So you want to be a Programmer

I have been teaching programming classes for over 5 years. I teach C#/.NET and MEAN stack JS classes. One thing I tell my classes over and over …”if you want to be a programmer you have to program”. Seems simple enough. But there is an important lesson in that statement. Learning to be a developer is different than learning other subjects. Programming requires knowledge of a computer language like C# or javascript, but at its heart programming is a skill or trade that needs practiced. It is very similar to learning a musical instrument. To learn to play the piano you have to play the paino. You will not get there but just learning to read sheet music. The same is true with programming.

Many of my students start the first couple of weeks by reading the chapters and looking over the sample code examples. They don’t actually do the examples themselves. They read the sample code and fool themselves into thinking “I got this”. Then half way through the class when we start to build our own projects from scratch they don’t know where to begin. They get writer’s block if you will. The truth is they realize that “I don’t got this”. Now they are in a hard place because they need to catch up but the class is still moving forward. This is when I hear many students complain that the class is going too fast. This is when the light comes on and they realize “to be a programmer I have to program”. Reading the book and the book’s examples will not get me there.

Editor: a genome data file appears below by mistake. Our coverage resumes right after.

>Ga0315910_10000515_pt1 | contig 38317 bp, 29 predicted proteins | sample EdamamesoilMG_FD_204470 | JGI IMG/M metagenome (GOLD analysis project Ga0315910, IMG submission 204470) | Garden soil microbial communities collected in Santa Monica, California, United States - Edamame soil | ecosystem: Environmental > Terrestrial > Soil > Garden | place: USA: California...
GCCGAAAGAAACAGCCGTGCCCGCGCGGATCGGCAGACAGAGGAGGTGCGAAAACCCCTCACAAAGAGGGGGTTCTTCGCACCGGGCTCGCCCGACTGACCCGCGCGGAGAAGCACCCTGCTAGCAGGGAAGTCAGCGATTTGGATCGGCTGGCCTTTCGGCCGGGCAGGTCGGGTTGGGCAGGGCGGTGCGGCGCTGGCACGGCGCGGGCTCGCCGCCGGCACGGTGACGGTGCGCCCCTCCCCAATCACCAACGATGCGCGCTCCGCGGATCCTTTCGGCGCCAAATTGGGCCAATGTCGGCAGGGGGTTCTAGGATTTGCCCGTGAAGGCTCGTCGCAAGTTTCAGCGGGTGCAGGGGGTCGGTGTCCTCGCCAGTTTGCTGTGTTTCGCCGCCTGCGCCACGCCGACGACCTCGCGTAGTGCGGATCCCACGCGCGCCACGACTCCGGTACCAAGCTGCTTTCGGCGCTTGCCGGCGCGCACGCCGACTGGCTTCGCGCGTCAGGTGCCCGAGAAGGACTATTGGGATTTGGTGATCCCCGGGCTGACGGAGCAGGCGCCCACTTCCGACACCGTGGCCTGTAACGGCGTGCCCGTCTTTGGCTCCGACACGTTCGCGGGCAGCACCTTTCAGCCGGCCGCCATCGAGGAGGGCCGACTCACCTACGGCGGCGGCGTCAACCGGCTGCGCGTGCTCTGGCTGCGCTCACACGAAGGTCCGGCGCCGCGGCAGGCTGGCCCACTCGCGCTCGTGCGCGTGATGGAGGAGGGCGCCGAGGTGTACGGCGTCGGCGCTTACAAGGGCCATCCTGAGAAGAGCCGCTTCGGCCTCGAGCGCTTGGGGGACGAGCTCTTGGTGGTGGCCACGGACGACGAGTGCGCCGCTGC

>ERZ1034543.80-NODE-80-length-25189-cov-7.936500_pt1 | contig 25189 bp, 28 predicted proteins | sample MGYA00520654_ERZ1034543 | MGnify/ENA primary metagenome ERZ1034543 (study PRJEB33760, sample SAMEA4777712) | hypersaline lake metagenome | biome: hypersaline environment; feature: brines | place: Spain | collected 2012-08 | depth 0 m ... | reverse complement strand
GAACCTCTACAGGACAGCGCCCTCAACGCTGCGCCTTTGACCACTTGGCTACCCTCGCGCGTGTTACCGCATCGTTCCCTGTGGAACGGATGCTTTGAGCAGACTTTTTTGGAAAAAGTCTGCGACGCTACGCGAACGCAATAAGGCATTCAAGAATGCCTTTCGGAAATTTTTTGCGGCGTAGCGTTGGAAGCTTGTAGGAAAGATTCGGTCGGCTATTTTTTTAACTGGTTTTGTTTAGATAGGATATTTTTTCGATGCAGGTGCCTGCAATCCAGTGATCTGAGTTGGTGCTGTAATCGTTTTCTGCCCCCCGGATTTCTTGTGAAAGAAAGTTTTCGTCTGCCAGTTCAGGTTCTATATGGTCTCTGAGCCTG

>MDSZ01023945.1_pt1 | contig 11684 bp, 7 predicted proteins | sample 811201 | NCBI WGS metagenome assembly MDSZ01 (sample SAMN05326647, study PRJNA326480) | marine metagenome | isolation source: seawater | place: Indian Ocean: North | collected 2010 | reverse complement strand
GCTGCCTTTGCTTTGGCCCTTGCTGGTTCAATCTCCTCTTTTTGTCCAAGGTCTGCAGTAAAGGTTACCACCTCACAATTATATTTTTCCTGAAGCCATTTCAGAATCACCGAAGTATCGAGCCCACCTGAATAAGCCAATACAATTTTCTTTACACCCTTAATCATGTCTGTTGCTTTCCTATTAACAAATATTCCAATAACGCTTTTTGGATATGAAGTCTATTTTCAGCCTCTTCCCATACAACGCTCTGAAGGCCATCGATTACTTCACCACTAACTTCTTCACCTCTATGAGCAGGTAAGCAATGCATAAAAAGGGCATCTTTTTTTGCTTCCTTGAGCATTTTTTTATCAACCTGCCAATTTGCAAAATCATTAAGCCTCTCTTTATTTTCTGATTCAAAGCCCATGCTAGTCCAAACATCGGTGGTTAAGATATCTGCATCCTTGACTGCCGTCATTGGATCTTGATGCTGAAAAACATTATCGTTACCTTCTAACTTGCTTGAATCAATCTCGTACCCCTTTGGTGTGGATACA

This is also the point in the process where people decide…do I really want to be a programmer? Or do I like the idea of being a programmer? Do I really enjoy spending hours in front of a computer solving problems, making decisions, and figuring out why this program will not work properly?

On the bright side this is also the fun part. This is where you take your book knowledge of a language, platform, and framework and start to create something from scratch. You get to create something from nothing. This is where your inner inventor comes out! This is where the light brightens for some with the endless possibilities and dims for others with the realization that being a programmer is not what I thought.